"Ghostbusters": 10 Facts About the Franchise You Thought You Knew
Showing results 1-1 of 1
Nearly a decade since he last reprised the role of reluctant assassin, Matt Damon returns with "Jason Bourne." But you might wish he hadn't.
Those who have been complaining about the AMC show's ponderous speed have reason to rejoice
The acclaimed writer/artist travels to Riverdale for "Betty & Veronica" #1 and brings with him a little bit of Bayside attitude.
Simon Oliver and Moritat's "Hellblazer: Rebirth" #1 is the most deliberate and successful attempt to evoke the spirit of the original "Hellblazer" series.
Bryan Hitch, Tony S. Daniel and Sandu Florea's "Justice League" #1 feels like an epic feel like a summer movie transformed into a print event.
"Fast & Furious" helmer Justin Lin brings his flare for inventive action and machismo-fueled melodrama to the final frontier in "Star Trek Beyond."
Jesse Custer stages his own version of The Alamo as the first season gets close to its conclusion.
In "The Vision" #9, Victor must deal with the fallout of Vin's shocking discovery, and it goes as badly as you'd expect.
Not a lot happens in "Hal Jordan and the Green Lantern Corps: Rebirth" #1, but it's so cosmically cool readers won't care.
Tim Seeley & Yanick Paquette build on past glories, celebrating pre-Flashpoint aspects of the character while setting the stage for all-new challenges and foes.
After much outcry and controversy, it turns out Paul Feig's franchise reboot is hilarious -- and it won't even ruin your childhood.
"The Flintstones" #1 is a postmodern look at the Modern Stone Age Family that's a must-read for old fans and newcomers alike.
Dan Abnett, Scot Eaton and Wayne Faucher's "Aquaman" #2 goes down a far more interesting road than its first issue.
Bryan Hitch's "Justice League: Rebirth" #1 finds a balance between existing as part of the DC Universe and telling its own independent story.
The Pixar sequel is filled with sumptuous animation, quirky characters, goofy humor, and loads of heart.
Though undeniably colorful, outlandish, fun and heartfelt, what really makes "Finding Dory" a standout is its message.
The sequel gives us Turtles we can cheer for, but has serious issues when it comes to its human characters, April O'Neil in particular.
Michael Pena and Alexander Skarsgård play a pair of crooked cops who bring the pain and the laughs in the deeply disturbed buddy comedy.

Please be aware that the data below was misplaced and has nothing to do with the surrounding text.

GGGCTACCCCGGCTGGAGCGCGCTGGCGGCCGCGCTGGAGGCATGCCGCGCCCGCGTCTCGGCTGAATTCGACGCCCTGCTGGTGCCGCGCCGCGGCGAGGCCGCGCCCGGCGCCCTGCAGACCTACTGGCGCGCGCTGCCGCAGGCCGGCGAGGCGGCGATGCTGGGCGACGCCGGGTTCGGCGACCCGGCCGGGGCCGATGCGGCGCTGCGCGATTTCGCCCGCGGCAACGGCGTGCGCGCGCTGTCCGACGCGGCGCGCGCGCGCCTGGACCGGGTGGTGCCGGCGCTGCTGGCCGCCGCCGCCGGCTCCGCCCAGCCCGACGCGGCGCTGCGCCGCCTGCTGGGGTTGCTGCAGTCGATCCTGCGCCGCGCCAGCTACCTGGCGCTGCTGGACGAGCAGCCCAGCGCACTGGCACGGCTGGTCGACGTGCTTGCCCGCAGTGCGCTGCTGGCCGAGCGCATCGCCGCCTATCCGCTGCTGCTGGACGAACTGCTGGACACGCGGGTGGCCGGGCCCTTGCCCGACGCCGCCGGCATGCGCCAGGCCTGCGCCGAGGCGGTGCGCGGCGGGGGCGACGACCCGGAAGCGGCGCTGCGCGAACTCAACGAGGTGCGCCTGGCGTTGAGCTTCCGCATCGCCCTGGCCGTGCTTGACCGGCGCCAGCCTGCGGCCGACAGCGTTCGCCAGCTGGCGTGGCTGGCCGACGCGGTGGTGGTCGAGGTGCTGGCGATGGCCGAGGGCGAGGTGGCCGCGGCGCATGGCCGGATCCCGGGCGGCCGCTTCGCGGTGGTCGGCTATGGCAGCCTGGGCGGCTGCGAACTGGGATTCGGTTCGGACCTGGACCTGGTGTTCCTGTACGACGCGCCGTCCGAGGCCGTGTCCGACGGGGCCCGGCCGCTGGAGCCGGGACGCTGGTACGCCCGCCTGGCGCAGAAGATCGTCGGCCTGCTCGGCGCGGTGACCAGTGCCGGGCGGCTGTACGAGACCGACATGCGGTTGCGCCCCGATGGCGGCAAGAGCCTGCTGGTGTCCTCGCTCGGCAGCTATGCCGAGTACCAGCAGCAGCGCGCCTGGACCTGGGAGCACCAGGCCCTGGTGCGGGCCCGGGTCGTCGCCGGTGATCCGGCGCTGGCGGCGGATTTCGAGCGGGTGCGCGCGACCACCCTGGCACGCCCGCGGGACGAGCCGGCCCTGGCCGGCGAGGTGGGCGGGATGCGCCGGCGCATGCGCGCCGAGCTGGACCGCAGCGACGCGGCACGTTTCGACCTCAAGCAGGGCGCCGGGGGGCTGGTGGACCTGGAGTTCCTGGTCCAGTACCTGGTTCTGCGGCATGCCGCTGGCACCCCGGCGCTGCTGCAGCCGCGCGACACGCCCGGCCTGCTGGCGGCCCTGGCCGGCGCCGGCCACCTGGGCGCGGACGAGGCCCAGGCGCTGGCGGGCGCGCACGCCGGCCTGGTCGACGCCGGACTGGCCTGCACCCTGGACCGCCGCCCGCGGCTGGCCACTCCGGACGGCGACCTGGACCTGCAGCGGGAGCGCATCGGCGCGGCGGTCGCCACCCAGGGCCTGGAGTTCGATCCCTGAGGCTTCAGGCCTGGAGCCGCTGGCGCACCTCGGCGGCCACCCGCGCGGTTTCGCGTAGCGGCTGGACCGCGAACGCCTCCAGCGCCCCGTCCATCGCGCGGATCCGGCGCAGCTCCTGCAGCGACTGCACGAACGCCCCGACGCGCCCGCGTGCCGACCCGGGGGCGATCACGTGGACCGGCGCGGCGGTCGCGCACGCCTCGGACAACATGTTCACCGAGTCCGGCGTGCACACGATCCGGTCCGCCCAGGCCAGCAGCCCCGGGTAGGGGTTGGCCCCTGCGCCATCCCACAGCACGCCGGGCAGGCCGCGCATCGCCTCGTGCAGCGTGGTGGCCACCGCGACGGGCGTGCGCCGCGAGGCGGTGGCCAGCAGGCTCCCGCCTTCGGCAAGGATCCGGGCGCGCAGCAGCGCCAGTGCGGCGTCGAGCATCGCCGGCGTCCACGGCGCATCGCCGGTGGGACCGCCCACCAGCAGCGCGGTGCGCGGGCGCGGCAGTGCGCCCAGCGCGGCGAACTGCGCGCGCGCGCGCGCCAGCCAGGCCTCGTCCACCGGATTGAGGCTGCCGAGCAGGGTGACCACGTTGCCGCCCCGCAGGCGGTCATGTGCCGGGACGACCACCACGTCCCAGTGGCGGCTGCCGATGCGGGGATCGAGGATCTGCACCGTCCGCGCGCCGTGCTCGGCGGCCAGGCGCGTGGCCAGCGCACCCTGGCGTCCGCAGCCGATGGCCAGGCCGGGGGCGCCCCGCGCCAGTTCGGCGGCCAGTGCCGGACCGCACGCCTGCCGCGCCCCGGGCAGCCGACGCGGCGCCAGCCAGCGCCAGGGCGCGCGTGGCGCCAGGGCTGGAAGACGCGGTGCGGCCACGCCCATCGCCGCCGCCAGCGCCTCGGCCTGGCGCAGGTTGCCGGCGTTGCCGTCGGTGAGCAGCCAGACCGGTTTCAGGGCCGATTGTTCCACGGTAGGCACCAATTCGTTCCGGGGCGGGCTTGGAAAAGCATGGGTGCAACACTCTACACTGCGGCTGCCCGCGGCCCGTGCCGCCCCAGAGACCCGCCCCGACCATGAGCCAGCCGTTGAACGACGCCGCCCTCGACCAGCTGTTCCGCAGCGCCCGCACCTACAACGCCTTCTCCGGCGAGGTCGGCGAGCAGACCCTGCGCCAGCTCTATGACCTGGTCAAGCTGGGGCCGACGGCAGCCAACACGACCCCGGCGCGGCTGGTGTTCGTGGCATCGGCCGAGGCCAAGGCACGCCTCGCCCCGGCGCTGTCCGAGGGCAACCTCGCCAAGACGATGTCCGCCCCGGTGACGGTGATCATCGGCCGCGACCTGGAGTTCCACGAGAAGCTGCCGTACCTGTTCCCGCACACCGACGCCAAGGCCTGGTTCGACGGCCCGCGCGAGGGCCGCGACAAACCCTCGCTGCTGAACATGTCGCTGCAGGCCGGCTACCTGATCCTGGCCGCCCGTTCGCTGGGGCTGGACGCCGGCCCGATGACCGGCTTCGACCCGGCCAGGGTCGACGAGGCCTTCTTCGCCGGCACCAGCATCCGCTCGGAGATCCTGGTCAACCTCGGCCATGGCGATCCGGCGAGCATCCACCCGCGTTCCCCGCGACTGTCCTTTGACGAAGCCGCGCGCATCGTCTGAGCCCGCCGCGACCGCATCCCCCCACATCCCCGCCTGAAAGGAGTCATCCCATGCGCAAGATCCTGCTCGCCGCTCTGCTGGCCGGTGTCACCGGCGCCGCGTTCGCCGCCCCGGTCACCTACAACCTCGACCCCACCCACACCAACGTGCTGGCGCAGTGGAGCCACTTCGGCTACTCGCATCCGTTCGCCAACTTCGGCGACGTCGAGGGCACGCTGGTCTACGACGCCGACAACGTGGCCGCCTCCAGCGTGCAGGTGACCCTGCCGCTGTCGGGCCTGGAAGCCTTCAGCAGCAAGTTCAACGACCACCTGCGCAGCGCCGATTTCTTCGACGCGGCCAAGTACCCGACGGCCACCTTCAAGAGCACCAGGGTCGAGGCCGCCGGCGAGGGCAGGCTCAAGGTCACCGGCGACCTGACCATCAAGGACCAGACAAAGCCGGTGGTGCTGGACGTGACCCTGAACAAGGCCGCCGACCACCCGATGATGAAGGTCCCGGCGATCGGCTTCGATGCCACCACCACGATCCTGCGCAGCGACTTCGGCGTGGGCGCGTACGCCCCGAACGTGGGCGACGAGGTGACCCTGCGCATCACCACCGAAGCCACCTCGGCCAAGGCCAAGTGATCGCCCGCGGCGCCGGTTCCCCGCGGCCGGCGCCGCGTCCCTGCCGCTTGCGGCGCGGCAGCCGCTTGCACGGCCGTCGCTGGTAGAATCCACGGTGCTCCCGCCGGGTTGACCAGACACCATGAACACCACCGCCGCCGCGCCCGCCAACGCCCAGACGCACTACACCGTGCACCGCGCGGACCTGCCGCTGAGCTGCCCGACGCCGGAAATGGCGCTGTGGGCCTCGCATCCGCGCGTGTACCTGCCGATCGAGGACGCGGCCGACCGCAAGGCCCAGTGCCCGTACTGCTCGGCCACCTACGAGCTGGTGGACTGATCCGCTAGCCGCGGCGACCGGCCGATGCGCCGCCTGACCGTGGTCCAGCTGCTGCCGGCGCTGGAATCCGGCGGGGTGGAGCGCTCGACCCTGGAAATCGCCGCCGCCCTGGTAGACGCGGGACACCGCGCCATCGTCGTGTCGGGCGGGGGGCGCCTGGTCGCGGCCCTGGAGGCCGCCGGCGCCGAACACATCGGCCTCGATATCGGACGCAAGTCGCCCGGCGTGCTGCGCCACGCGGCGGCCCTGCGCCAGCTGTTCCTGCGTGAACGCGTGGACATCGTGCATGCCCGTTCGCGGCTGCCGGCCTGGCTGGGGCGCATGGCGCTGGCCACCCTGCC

Playing like a companion piece to "Kiss Kiss Bang Bang," "The Nice Guys" is laugh-out-loud funny and edge-of-your-seat exciting.
"X-Men: Apocalypse" is a lifeless affair, squandering its star power, underselling its characters, and muddying its action in greys and cutaways.
Directors Joe and Anthony Russo deliver an action-packed, emotion-filled Marvel sequel that lives up to the hype.
"Batman v Superman: Dawn of Justice" has arrived, but despite a bright spot in Gal Gadot, it's "too gritty to be fun and too grim to be thrilling."
"Brenden Fletcher and Annie Wu tell a story that uses the visual language of comics with great success" in "Black Canary" #7.
Mark Waid and Mahmud Asrar's Avengers team "is still recognizable and just as fun" in "All-New, All-Different Avengers" #4.
Jody Houser, Francis Portela and Marguerite Sauvage's "Faith" #1 "is the charming continuation of a character who definitely deserved her own series."
Simon Spurrier and Ryan Kelly's "Cry Havoc" #1 features "a brilliant coloring scheme, vigorous art and memorable, layered characters."
"The Carol Corps will find their hero the same and even better" in Michele Fazekas, Tara Butters and Kris Anka's "Captain Marvel" #1.
Scott Snyder, Greg Capullo's "Batman" #48 "takes the double-cliffhanger from last month... and makes both situations even tenser."
McKeever "takes the odd characters from his world and turns them into strange and often hilarious caricatures" in "Pencil Head" #1.
"The second volume of Dan Slott and Mike Allred's 'Silver Surfer' looks to be just as colorful, creative and warm-hearted as the first."
Damned by its own sinfully stupid choices, Fox's "Lucifer" is bad, not wickedly entertaining.
Warren Ellis and Declan Shalvey's "world building blithely demands the reader eat and run at the same time" in "Injection" #6.
Mark Millar and Rafael Albuquerque's "Huck" #3 "is another charming issue... [with] art that quietly steals the show."
Robert Kirkman and Charlie Adlard "create a dramatic and life-changing comic at a relatively small scale" in "The Walking Dead" #150.
Dennis Hopeless and Mark Bagley's "All-New X-Men" #3 "is a pleasant reminder that the X-Men don't have to be about revolutions and genocidal agendas."
Jason Aaron and Russell Dauterman's "Mighty Thor" #3 "is indeed all-new and all-different, but the beautiful and intense storytelling is the same."
Max Landis and Joelle Jones' "Superman: American Alien" #3 "is a perfect example of everything that a relaunch should give its readers."
"Renae De Liz and Ray Dillion breathe new life into an old tale with 'The Legend of Wonder Woman' #1."
With its quirkily charming super-characters and TV-scale "Avengers"-style action, The CW's third DC series may quickly achieve a legendary feel.
"If you grew up with the show, then Kyle Higgins and Hendry Prasetya's 'Mighty Morphin Power Rangers' #0 is worth a pickup."